Joint Base Charleston using new virtual sexual assault prevention program

Local News

NORTH CHARLESTON, S.C. (WCBD) – New technology is being used to help educate men and women in the military when it comes to reporting and investigating sexual assault cases.

New sexual assault and prevention training for the Air Force is being rolled out at Joint Base Charleston.

“This training is the next step in ensuring everybody in the Air Force gets the dignity, honor, and respect they deserve,” said Col. Marc Greene, Commander of Joint Base Charleston.

Twenty ‘Oculus Quest 2’ virtual reality headsets will now be used to teach airmen and women how to respond when someone comes to them and admits they have been the victim of a sexual assault.

“It’s important to utilize new technologies to make training more realistic and valuable to those we’re trying to teach and ultimately those we’re trying to protect,” said Col. Greene.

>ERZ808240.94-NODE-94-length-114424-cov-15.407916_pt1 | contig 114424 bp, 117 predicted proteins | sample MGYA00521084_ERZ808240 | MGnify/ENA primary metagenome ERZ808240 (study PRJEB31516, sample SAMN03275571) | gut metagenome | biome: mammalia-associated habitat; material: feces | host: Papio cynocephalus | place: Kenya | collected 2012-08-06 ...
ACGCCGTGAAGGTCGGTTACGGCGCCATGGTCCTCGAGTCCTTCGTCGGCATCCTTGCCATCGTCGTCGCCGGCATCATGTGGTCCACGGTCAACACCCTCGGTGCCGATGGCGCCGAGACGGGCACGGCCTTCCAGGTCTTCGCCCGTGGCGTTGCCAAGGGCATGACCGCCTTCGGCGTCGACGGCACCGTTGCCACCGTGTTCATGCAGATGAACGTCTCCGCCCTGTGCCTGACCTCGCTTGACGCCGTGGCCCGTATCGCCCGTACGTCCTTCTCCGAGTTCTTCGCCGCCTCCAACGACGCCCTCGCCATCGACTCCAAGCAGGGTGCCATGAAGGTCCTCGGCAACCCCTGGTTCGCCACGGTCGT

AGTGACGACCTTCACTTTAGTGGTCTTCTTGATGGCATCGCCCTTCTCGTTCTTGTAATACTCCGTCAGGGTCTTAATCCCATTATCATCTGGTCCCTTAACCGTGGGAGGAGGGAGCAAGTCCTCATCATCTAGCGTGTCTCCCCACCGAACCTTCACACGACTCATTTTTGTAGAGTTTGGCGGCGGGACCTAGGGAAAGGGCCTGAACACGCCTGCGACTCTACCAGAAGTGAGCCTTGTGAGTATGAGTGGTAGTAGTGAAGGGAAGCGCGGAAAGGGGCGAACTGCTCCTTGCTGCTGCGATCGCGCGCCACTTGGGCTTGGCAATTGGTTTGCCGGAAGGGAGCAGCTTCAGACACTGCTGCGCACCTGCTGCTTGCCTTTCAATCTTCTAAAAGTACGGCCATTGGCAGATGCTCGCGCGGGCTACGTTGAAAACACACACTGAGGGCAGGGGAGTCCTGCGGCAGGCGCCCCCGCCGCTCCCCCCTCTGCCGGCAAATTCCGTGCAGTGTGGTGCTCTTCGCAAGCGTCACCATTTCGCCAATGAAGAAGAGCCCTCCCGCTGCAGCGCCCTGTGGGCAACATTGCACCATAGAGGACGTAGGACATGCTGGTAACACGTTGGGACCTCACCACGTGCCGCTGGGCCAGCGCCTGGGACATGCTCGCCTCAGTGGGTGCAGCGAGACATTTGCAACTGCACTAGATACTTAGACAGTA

Kevin Cornish is the founder and CEO of Moth in Flame, the company that developed this program for the military. They have an initial $750,000 contract to bring this training to the Air Force.

A virtual sexual assault victim sits across the table from you and responds to your questions about how you can help her.

“Being able to look somebody in the eye and feel the empathy of what they’re going through … and have to figure out what I want to say to somebody when you’re going through a difficult moment,” said Cornish.

“I loved it,” said Staff Sgt. Rebecca Miranda with Joint Base Charleston. “It was very interactive, and it really puts you in that situation of how to deal with being approached by a victim potentially.”

SSgt. Miranda went through the training and knew first-hand how victims may feel.

“I’ve dealt with it,” she said. “I’m a sexual assault survivor myself so I’ve been through the victim side of it as well. I understand how the process works as well as working with other people.”

She says this virtual environment really keeps you focused on the victim.

“It really makes it surreal for you. It feels like it’s just you and that other person in the room and you have to work through the problem. You can’t necessarily look away or fall asleep as you would with typical PowerPoint training,” said Staff Sgt. Miranda.

The training was first introduced at Joint Base Charleston and will be rolled out at a base in Little Rock Arkansas next.

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